Original Research

Effectiveness of Yoruba language radio jingles in promoting knowledge, attitude and practices regarding Lassa fever among women in Ondo state, Nigeria

Charity Ben-Enukora, Olushola Oyero, Nelson Okorie, Kehinde Oyesomi, Babatunde Adeyeye
Journal of Public Health in Africa | Vol 11, No 2 | a530 | DOI: https://doi.org/10.4081/jphia.2020.1368 | © 2024 Charity Ben-Enukora, Olushola Oyero, Nelson Okorie, Kehinde Oyesomi, Babatunde Adeyeye | This work is licensed under CC Attribution 4.0
Submitted: 23 April 2024 | Published: 31 December 2020

About the author(s)

Charity Ben-Enukora, Department of Mass Communication, Covenant University Ota, Nigeria
Olushola Oyero, Department of Mass Communication, Anchor University Lagos, Nigeria
Nelson Okorie, School of Media and Communication, Pan-Atlantic University Lagos, Nigeria
Kehinde Oyesomi, Department of Mass Communication, Covenant University Ota, Nigeria
Babatunde Adeyeye, Department of Mass Communication, Covenant University Ota, Nigeria

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Abstract

Background: Lassa fever is one of the known Neglected Tropical Diseases (NTDs) that plague some states in Nigeria. Radio jingles in indigenous language have been adopted as a veritable risk communication approach to promote public knowledge in the bid to reduce the incidence of Lassa fever outbreaks in Ondo state which has recorded the highest number of victims in recent times. Given the high level of women’s contribution in home keeping, food storage as well as maintenance of environmental hygiene practices, their knowledge, attitudes, and practices (KAP), is fundamental for the control of Lassa fever.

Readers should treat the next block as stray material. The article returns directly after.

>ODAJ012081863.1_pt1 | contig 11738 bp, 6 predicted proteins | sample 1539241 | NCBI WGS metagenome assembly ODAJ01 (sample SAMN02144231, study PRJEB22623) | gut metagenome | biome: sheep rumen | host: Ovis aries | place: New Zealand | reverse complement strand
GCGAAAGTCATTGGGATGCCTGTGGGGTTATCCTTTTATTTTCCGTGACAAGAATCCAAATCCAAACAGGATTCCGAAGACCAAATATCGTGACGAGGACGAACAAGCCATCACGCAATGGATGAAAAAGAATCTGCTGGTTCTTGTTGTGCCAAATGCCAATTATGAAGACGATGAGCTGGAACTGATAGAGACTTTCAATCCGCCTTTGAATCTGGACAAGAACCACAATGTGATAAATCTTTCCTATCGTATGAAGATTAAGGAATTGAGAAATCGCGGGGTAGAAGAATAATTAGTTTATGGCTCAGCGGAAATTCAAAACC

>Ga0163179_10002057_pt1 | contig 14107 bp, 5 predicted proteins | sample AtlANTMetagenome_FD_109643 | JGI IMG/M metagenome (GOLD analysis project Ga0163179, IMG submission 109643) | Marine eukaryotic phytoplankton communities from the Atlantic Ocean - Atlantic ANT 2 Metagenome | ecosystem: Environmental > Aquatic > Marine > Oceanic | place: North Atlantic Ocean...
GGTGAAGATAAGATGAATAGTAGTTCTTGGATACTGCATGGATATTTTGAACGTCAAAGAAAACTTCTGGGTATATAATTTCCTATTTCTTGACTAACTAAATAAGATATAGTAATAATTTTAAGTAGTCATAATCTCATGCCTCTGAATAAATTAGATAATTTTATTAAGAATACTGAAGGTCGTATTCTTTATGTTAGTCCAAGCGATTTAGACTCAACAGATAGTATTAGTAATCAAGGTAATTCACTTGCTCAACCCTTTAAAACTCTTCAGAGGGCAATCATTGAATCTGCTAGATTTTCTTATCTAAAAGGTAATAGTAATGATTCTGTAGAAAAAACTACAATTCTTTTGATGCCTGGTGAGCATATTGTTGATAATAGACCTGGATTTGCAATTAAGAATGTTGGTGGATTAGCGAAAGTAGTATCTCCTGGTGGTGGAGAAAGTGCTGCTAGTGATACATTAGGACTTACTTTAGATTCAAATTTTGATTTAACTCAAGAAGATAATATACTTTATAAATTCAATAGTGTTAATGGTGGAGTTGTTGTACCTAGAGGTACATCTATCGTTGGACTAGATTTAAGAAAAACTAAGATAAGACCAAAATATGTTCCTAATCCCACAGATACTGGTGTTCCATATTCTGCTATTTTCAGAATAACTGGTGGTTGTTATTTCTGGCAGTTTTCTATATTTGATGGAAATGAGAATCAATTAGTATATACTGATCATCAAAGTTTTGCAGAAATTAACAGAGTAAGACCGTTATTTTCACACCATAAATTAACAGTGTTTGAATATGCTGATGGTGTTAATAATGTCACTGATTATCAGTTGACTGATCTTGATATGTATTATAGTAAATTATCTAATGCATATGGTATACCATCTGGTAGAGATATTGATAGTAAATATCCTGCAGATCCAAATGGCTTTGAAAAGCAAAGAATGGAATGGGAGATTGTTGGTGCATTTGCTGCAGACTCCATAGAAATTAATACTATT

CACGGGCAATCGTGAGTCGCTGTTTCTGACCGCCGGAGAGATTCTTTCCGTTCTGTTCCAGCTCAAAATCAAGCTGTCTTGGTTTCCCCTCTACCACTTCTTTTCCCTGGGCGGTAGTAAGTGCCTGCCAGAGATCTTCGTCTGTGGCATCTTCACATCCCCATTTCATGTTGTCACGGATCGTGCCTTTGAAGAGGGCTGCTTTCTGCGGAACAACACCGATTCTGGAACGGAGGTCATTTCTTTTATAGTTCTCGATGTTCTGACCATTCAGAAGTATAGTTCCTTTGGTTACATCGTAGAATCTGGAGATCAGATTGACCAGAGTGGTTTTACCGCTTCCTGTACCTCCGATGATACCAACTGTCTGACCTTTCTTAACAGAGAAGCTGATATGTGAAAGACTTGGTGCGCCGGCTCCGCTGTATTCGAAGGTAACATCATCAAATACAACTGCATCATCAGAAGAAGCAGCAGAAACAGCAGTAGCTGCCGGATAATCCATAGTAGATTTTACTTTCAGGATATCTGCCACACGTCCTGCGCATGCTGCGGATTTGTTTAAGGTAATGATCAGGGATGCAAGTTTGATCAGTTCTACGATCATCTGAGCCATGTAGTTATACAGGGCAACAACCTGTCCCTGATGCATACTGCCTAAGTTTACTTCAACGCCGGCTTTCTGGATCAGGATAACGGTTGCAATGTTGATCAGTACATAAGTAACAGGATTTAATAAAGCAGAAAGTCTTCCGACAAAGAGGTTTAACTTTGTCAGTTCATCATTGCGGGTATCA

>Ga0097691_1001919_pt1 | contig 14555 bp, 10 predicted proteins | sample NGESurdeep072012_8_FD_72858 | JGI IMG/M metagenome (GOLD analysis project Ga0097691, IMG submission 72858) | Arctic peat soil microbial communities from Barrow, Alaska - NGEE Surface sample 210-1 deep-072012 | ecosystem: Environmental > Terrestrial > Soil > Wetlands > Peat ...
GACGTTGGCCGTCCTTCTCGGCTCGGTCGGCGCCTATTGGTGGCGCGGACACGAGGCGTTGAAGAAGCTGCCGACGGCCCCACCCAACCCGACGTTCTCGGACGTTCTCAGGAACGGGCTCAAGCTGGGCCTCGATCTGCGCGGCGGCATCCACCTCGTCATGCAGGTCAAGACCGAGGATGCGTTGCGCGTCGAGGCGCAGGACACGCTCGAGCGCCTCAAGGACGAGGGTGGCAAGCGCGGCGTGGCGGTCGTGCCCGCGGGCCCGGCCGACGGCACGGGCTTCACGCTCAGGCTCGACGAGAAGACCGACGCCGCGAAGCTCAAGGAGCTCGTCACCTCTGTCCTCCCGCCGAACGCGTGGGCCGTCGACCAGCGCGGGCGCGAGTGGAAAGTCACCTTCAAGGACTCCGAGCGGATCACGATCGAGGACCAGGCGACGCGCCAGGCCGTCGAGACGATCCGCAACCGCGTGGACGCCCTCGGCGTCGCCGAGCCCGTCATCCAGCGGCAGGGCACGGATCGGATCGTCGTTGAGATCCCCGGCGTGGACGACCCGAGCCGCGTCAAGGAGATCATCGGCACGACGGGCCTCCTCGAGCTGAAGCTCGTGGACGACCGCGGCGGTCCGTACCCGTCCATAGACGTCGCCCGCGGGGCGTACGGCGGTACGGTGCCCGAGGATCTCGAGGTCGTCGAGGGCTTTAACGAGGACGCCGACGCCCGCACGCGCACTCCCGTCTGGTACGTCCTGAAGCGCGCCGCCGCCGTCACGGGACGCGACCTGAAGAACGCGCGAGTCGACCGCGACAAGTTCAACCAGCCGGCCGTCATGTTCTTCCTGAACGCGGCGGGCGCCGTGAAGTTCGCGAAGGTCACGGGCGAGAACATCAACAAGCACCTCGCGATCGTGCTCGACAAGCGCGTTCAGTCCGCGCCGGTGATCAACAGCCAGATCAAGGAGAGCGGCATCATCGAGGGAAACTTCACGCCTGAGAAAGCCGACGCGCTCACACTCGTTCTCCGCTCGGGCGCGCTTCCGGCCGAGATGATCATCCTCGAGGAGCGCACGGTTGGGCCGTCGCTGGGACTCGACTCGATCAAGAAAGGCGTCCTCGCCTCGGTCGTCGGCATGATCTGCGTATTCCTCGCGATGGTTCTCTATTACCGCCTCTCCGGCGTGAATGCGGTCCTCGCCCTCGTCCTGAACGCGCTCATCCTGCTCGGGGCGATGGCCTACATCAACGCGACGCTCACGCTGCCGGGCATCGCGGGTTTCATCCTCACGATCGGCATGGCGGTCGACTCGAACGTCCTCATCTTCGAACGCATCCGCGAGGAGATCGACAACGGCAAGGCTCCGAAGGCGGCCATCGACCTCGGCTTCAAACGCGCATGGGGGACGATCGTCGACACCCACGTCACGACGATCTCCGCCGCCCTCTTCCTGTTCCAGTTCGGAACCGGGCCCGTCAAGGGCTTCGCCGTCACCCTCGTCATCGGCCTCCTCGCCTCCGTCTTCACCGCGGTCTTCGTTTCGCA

Objective: The study examines the efficacy of indigenous (Yoruba) language radio jingles on knowledge, attitudes, and practices towards Lassa fever prevention among women in Ondo state.

Methods: The study adopted a qualitative approach using Focus Group Discussion as the method of data collection. Results: Majority of the sampled respondents showed ample knowledge of Lassa fever. However, most respondents showed poor attitude towards the rodent vector and the recommended preventive measures have not been fully adopted by the majority of the respondents due to some identified barriers that hinder them from performing certain preventive practices.

Conclusion: The radio jingles in Yoruba language have succeeded in promoting adequate knowledge of Lassa fever among women in Ondo state. Although attitude towards the disease vector is still poor and total compliance with the recommended preventive practices that will reduce the spate of Lassa fever in the state have not been achieved.


Keywords

Indigenous language; Lassa fever; radio jingles; risk communication; women

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